For Thomas, liberals and conservatives may be equally racist, but conservatives use their racism in ways that redound to Black “benefit” — to stand against equally “racist” and damaging policies such as welfare, affirmative action, busing, and other failed attempts to “force” integration.
Unraveling the Enigma
I think Robin is correct that many of Thomas’s views about race and racism are often hiding in plain sight; people hear — or don’t hear — Thomas in highly selective ways.
For me the real enigma of Thomas is that his beliefs can be refracted through so many prisms simultaneously. For Robin he can become the conservative Black nationalist for whom race is everything and who harbors an apocalyptic vision of America’s future. For prominent liberal and left-leaning legal scholars like the late A. Leon Higginbotham and Randall Kennedy — who did a brutal take-down of Thomas in his review of Robin’s biography in The Nation — Thomas is the ultimate sell-out, vapid, cruel and antagonistic toward the Black freedom struggle that accounts for the objective conditions of his own success.
For conservative scholars Thomas is a talented and long-suffering hero, “courageously” facing down his detractors, decade after decade, as a conservative thinker who just happens to be Black. Indeed, Ralph A. Rossum, author of Understanding Clarence Thomas: The Jurisprudence of Constitutional Restoration, argues that Thomas’s race actually worked against his nomination to the Supreme Court.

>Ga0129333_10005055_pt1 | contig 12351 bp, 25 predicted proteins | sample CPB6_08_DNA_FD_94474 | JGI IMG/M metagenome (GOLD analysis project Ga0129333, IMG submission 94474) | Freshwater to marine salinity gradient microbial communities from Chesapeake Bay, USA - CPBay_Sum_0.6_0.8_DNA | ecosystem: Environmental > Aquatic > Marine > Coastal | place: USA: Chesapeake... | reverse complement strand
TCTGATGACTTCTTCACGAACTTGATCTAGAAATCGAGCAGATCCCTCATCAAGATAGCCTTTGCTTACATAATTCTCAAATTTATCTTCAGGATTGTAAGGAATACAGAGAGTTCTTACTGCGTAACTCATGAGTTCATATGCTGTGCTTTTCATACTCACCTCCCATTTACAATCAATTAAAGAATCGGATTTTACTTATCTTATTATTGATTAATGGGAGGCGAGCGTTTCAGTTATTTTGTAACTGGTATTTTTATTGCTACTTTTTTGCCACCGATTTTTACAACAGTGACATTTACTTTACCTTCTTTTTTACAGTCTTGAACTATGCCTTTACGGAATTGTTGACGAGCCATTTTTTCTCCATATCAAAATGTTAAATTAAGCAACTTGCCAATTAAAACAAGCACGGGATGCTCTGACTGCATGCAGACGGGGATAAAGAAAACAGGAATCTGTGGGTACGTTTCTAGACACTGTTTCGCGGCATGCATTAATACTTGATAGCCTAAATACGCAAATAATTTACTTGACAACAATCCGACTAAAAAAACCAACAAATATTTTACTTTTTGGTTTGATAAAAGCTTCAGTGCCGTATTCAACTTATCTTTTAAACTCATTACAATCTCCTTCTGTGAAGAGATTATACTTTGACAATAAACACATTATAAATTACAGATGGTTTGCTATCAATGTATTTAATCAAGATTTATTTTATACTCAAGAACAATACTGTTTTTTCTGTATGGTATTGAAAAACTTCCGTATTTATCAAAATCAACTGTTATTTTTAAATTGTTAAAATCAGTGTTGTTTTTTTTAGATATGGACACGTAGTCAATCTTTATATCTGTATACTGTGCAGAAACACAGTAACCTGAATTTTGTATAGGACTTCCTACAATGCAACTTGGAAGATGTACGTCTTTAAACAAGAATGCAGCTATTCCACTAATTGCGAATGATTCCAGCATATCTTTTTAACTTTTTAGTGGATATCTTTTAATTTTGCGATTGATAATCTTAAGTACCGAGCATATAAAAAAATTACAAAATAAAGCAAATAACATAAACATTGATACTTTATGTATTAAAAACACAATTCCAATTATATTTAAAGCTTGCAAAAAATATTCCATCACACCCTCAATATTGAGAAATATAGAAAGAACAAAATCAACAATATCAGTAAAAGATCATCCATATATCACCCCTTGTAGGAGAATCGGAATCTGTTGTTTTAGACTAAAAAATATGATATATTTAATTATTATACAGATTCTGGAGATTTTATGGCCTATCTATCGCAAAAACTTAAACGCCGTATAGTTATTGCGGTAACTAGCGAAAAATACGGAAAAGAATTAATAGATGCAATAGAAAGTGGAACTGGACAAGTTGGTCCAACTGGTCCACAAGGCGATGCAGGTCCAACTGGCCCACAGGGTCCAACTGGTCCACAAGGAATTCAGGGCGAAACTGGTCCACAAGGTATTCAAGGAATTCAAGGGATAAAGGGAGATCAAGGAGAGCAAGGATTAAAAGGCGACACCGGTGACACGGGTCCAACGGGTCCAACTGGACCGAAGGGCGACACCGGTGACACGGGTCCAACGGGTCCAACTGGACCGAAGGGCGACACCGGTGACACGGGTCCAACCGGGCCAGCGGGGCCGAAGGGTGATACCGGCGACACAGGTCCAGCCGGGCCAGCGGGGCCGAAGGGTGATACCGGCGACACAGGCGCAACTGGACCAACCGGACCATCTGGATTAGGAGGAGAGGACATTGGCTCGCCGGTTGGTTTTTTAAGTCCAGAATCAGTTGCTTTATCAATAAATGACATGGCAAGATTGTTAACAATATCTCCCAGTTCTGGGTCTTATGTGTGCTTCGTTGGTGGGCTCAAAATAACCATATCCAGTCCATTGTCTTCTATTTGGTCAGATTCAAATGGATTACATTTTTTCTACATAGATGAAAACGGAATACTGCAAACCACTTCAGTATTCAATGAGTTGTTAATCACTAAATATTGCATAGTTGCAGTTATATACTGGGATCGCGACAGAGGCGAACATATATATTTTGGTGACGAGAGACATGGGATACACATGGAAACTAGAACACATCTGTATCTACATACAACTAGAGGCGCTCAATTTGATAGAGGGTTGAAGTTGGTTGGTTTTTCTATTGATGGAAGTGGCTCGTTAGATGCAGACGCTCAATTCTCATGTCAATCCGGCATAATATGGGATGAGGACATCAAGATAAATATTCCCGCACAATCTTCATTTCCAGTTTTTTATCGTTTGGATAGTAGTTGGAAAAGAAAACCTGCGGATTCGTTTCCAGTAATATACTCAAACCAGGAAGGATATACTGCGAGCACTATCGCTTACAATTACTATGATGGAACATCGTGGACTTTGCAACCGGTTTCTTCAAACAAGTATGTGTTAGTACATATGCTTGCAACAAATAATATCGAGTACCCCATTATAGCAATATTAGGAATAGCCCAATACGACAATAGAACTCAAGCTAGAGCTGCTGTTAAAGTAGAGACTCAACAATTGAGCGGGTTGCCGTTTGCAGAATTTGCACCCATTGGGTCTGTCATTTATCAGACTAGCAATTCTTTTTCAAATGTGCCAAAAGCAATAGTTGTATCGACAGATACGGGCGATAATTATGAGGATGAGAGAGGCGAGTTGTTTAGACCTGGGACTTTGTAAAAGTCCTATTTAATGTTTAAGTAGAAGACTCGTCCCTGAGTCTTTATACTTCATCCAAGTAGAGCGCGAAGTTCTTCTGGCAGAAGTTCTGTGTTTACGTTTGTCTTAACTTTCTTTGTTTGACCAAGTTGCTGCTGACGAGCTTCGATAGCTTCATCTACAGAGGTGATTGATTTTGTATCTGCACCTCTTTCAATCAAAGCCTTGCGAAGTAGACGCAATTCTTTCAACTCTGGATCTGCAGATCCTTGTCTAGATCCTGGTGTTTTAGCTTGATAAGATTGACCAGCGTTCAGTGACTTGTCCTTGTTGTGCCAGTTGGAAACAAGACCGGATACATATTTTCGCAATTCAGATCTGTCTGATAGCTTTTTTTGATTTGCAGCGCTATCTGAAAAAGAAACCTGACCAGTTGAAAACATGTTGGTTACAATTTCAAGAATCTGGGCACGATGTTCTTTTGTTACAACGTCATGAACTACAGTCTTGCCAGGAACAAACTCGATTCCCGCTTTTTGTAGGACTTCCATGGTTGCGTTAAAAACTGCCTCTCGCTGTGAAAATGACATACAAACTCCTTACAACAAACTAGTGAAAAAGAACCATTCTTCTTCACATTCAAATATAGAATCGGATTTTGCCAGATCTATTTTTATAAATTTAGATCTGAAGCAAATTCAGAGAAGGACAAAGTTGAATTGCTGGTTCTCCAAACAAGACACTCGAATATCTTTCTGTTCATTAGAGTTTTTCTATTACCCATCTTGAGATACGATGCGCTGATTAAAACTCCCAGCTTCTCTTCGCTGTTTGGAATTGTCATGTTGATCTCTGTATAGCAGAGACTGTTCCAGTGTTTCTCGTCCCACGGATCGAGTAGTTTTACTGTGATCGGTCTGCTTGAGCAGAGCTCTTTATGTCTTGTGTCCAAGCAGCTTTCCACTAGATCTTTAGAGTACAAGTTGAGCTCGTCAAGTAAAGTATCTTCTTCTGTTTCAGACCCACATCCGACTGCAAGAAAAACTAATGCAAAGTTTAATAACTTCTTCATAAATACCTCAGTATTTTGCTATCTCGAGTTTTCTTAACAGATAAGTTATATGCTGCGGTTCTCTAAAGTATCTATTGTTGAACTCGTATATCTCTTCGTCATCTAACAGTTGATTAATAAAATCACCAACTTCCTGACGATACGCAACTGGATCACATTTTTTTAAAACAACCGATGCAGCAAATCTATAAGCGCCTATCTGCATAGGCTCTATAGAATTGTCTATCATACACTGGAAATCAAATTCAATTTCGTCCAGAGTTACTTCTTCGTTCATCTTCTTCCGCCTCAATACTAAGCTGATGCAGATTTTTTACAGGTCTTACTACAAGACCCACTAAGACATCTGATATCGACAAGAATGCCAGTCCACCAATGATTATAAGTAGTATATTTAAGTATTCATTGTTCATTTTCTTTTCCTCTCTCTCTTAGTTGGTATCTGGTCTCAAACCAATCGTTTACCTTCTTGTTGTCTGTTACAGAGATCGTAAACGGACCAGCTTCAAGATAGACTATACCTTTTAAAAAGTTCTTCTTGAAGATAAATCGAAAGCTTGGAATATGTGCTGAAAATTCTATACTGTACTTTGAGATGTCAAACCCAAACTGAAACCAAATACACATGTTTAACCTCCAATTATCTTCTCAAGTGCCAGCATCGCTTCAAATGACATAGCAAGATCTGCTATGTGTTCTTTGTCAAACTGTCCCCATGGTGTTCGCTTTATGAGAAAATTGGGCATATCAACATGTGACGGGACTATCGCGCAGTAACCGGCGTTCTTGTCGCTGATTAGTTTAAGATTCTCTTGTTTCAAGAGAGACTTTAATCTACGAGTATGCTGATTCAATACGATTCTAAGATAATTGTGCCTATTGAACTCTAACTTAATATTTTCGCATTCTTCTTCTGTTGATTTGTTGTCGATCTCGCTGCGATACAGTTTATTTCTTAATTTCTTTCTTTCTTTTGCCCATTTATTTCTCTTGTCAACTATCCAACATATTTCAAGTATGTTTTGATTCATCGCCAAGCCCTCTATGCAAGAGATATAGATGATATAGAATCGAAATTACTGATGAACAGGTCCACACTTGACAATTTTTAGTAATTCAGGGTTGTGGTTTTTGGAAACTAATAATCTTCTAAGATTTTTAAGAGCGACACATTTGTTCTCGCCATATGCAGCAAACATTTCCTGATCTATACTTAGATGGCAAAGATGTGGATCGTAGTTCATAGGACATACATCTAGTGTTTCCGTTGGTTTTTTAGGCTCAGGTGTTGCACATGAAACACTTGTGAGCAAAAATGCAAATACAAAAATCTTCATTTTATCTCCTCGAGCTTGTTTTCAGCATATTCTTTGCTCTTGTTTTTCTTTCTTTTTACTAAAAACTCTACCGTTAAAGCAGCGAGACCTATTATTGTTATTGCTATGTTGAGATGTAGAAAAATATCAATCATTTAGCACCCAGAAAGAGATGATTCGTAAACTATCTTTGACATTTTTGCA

Not surprisingly, Rossum locates the key to Thomas’s judicial philosophy in his embrace of color-blindness, the values of the Declaration of Independence, and what he views as the restoration of the original general meaning of the framers of the Constitution.
Reading Rossum and Robin side by side is like day and night. Both question the view of Thomas as the silent justice, who rarely speaks during oral arguments before the Court because he is not intellectually capable and suitably qualified. Rossum notes that Thomas has written “more than 475 majority, concurring, and dissenting opinions,” and “penned scores of law review articles and speeches.”